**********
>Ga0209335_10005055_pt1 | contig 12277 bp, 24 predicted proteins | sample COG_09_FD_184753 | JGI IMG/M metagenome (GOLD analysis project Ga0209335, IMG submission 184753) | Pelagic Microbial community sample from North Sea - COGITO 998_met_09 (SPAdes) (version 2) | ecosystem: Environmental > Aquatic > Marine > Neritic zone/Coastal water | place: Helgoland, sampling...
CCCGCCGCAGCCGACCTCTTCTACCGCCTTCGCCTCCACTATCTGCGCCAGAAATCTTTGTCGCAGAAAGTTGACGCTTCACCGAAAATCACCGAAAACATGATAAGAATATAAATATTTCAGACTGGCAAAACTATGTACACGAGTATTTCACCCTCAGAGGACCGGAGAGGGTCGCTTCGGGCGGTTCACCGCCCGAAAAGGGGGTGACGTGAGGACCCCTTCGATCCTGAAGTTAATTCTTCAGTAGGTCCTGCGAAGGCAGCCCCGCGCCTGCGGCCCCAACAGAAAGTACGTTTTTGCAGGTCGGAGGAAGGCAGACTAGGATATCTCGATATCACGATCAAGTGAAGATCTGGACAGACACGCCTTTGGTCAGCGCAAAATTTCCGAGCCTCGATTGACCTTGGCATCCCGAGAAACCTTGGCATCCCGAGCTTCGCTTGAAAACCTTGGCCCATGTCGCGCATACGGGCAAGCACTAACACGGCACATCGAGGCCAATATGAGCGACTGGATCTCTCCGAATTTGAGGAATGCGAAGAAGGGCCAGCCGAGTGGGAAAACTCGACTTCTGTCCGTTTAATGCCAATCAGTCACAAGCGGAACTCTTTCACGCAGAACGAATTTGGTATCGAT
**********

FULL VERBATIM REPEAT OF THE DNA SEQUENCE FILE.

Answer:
>Ga0209335_10005055_pt1 | contig 12277 bp, 24 predicted proteins | sample COG_09_FD_184753 | JGI IMG/M metagenome (GOLD analysis project Ga0209335, IMG submission 184753) | Pelagic Microbial community sample from North Sea - COGITO 998_met_09 (SPAdes) (version 2) | ecosystem: Environmental > Aquatic > Marine > Neritic zone/Coastal water | place: Helgoland, sampling...
CCCGCCGCAGCCGACCTCTTCTACCGCCTTCGCCTCCACTATCTGCGCCAGAAATCTTTGTCGCAGAAAGTTGACGCTTCACCGAAAATCACCGAAAACATGATAAGAATATAAATATTTCAGACTGGCAAAACTATGTACACGAGTATTTCACCCTCAGAGGACCGGAGAGGGTCGCTTCGGGCGGTTCACCGCCCGAAAAGGGGGTGACGTGAGGACCCCTTCGATCCTGAAGTTAATTCTTCAGTAGGTCCTGCGAAGGCAGCCCCGCGCCTGCGGCCCCAACAGAAAGTACGTTTTTGCAGGTCGGAGGAAGGCAGACTAGGATATCTCGATATCACGATCAAGTGAAGATCTGGACAGACACGCCTTTGGTCAGCGCAAAATTTCCGAGCCTCGATTGACCTTGGCATCCCGAGAAACCTTGGCATCCCGAGCTTCGCTTGAAAACCTTGGCCCATGTCGCGCATACGGGCAAGCACTAACACGGCACATCGAGGCCAATATGAGCGACTGGATCTCTCCGAATTTGAGGAATGCGAAGAAGGGCCAGCCGAGTGGGAAAACTCGACTTCTGTCCGTTTAATGCCAATCAGTCACAAGCGGAACTCTTTCACGCAGAACGAATTTGGTATCGAT